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Senator sees multiple Republicans looking to 'escape' climate inaction

  • Author
  • Maya Weber
  • Editor
  • Bill Montgomery
  • Commodity
  • Energy Electric Power
  • Topic
  • Environment and Sustainability

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Multiple Republican senators would likely support a price on carbon, but are akin to "prisoners looking to escape" a fiercely guarded political fence line created by trade associations and fossil fuel industry front groups, Senator Sheldon Whitehouse, Democrat-Rhode Island, said Thursday.

Speaking at a policymakers' forum held by National Clean Energy Week in Washington Thursday, Whitehouse said he sees a lot of Republican senators as "being willing to do a lot more than they are able to do right now."

The key to clearing a political path, he said, will be to work with forward-leaning companies on climate concerns to shift the conversation at politically powerful trade groups that have obstructed climate action.


Likewise, Mitt Romney, Republican senator from Utah and former presidential contender, told the forum he sees many businesses as concerned about climate and believes business leaders could transform a political reality that discourages Republican lawmakers from acting.

"If the Business Roundtable and other groups like that were to start asking politicians, what are you doing, what's your climate change position? … If the people that control a lot of purse strings start asking these questions, then you're going to see politicians begin to recognize, hey, this not only affects the health of the planet, this will affect my health as a politician," he said.

While demonstrating in the streets may be "a fun thing to do" and may make a difference, it does not move politicians who lack that pressure from their own constituents or from those funding their campaigns, he said. "So that's where the pressure has to be."

Whitehouse suggested a dozen or more Senate Republicans could support more action on climate.

"The good news is that once you get away from people who are directly seeking election, essentially every Republican who has looked at this problem goes to a revenue-neutral, border-adjustable price on carbon," he said.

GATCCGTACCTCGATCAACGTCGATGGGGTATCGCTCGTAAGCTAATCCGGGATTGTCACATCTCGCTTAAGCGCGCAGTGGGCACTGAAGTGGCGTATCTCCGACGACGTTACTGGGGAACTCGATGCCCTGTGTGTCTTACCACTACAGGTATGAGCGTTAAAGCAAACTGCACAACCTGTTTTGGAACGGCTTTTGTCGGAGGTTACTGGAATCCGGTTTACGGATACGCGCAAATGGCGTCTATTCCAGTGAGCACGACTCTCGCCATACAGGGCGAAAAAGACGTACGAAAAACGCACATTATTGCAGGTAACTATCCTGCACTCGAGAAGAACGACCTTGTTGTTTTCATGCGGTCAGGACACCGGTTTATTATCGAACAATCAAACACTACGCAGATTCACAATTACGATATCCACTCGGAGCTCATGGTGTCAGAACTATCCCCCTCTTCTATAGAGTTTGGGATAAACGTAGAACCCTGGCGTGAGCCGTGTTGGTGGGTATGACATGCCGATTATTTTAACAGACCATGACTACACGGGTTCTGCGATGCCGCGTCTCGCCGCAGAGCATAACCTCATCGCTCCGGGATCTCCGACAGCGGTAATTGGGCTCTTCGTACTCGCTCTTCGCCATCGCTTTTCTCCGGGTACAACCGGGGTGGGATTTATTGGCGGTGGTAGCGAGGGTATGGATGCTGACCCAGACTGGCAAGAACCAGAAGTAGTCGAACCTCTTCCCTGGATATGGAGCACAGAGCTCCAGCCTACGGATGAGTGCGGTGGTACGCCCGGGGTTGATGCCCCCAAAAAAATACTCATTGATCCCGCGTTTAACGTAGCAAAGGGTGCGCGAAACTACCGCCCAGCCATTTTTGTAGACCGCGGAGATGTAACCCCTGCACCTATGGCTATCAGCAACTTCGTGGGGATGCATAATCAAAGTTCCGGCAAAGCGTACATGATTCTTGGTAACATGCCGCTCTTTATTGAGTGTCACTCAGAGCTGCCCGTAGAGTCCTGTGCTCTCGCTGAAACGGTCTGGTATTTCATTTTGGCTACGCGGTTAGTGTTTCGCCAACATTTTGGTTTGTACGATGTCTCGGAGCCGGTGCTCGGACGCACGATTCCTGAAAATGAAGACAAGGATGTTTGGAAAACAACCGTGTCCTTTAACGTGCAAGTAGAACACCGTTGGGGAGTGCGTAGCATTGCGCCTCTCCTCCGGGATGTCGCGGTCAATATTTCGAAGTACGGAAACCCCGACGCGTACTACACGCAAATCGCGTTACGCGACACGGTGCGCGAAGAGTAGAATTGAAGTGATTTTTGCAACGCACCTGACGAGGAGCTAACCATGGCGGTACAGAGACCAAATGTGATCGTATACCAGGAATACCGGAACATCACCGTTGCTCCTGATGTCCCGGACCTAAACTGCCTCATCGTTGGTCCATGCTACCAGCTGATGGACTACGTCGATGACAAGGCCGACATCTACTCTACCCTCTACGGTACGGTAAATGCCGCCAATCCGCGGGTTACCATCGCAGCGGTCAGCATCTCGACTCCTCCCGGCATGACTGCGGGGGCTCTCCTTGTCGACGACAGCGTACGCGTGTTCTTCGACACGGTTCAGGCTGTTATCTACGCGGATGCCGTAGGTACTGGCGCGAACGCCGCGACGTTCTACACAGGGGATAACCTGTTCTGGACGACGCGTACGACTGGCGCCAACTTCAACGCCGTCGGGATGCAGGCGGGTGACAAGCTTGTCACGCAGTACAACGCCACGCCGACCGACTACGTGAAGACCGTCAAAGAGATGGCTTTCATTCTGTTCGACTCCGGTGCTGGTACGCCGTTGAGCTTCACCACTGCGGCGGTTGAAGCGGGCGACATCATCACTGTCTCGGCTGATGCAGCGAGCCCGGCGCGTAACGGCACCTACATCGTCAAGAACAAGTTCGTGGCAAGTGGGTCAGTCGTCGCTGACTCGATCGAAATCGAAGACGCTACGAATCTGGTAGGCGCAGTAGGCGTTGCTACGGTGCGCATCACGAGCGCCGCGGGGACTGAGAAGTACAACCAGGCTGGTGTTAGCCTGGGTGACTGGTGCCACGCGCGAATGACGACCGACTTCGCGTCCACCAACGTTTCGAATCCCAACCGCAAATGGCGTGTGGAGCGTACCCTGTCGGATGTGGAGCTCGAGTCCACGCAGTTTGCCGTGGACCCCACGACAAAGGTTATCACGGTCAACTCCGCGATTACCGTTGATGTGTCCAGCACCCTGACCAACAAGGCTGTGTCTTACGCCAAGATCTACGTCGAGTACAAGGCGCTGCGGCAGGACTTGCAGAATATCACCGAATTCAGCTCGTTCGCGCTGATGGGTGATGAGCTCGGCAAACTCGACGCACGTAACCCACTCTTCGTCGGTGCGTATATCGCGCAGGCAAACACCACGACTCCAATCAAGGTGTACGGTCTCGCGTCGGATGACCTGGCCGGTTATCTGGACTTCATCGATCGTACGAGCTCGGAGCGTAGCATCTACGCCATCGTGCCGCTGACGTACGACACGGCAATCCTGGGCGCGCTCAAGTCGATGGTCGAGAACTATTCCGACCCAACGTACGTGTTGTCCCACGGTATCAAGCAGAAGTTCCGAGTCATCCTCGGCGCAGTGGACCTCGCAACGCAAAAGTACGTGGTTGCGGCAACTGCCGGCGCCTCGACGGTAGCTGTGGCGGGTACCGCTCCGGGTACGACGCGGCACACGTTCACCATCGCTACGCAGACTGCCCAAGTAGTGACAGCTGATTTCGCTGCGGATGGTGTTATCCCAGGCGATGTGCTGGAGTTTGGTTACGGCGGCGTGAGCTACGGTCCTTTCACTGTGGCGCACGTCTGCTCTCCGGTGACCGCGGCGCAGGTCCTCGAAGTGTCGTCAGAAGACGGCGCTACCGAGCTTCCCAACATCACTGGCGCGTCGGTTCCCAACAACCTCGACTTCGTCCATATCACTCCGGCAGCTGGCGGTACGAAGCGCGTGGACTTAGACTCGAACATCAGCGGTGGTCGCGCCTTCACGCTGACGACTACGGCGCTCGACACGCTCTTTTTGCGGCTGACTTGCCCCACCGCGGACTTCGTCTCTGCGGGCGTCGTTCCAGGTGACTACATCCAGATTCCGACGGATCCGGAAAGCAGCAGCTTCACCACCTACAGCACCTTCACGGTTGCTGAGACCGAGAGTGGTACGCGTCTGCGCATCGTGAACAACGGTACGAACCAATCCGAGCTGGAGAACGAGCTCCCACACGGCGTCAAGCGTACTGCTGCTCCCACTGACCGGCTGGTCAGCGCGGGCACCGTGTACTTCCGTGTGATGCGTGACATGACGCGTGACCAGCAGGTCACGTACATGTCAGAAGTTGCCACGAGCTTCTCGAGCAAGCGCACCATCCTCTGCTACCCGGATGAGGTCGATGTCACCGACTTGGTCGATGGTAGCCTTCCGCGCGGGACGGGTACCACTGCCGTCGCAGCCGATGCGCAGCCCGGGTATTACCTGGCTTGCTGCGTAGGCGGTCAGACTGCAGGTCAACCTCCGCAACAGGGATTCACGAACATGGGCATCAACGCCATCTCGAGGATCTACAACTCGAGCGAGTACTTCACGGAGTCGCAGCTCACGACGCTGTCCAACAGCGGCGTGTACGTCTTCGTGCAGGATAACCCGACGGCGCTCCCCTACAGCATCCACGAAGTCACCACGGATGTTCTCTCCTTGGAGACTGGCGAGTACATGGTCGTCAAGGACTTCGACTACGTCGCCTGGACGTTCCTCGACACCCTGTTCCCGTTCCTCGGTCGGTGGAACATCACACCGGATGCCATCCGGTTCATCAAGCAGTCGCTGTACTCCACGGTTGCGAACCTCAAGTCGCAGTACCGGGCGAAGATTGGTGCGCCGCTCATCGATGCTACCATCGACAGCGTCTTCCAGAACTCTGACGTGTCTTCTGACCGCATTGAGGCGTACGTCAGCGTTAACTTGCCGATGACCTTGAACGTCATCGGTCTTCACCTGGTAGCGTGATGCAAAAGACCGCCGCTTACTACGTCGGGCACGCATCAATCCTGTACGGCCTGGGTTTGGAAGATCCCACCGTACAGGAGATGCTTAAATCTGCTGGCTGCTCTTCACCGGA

The business community is also leaning toward the same approach, he said.


"My analogy is prisoners looking to escape and wanting to be outside the fence line, but the fence line is fiercely guarded," he said. "We've got to come into focus on that fence and what is preventing a dozen of my colleagues who would like to be involved as Republicans in solving our current problem from getting there."

Whitehouse portrayed trade groups such as the US Chamber of Commerce, the National Association of Manufacturers and the American Petroleum Institute as presenting obstruction while some of their members were "leaning into climate solutions."

There is an opening created, he said, by the notion that Chevron, BP and ExxonMobil and other companies have CEOs that have publicly backed a carbon price but are in the awkward position of still funding "denial and obstruction."

"We have a real opportunity to open a pathway through the fence line and let the dozen or more Republicans who want to solve this problem have a politically safe passage," he said.


By Whitehouse's estimation, a package based on a revenue-neutral price on carbon with a border adjustment to avoid disadvantaging US businesses is the best bet for bipartisan support and would be "immediately and significantly" effective at helping to head off calamity.

Romney said he supported incentives to spur innovative energy technologies that would be taken up as well in developing economies such as China, India, Brazil and Indonesia, where most future CO2 emissions are expected. That could include investment tax credits as well as a carbon tax combined with dividends for ratepayers, he said.

Earlier in the week, Kevin Book of ClearView Energy Partners called it a "safe bet" that there could be a price on carbon in the US within a decade, even if Republicans are in power, fueled by a drive to protect US commercial interests in international trade. As other countries take on the economic costs of reducing emissions, they would likely protect domestic markets with border adjustments, for instance, on goods from countries without a carbon price, he noted.

As one example of change already afoot, Book cited European Commission President-elect Ursula von der Leyen's move toward a border carbon adjustment.

In response to Whitehouse's comments, Matt Letourneau, a spokesman for the US Chamber of Commerce's Global Energy Institute, highlighted a task force unveiled by the group Tuesday to better understand the range of steps businesses are employing to tackle climate change.

"By establishing this group, the Chamber will have a formal process to continually engage companies across our broad membership on this important issue," the group said in its announcement Tuesday. Letourneau also noted the group's backing of legislation to support energy innovation and a summit on innovation it held in July.

-- Maya Weber,

-- Edited by Bill Montgomery,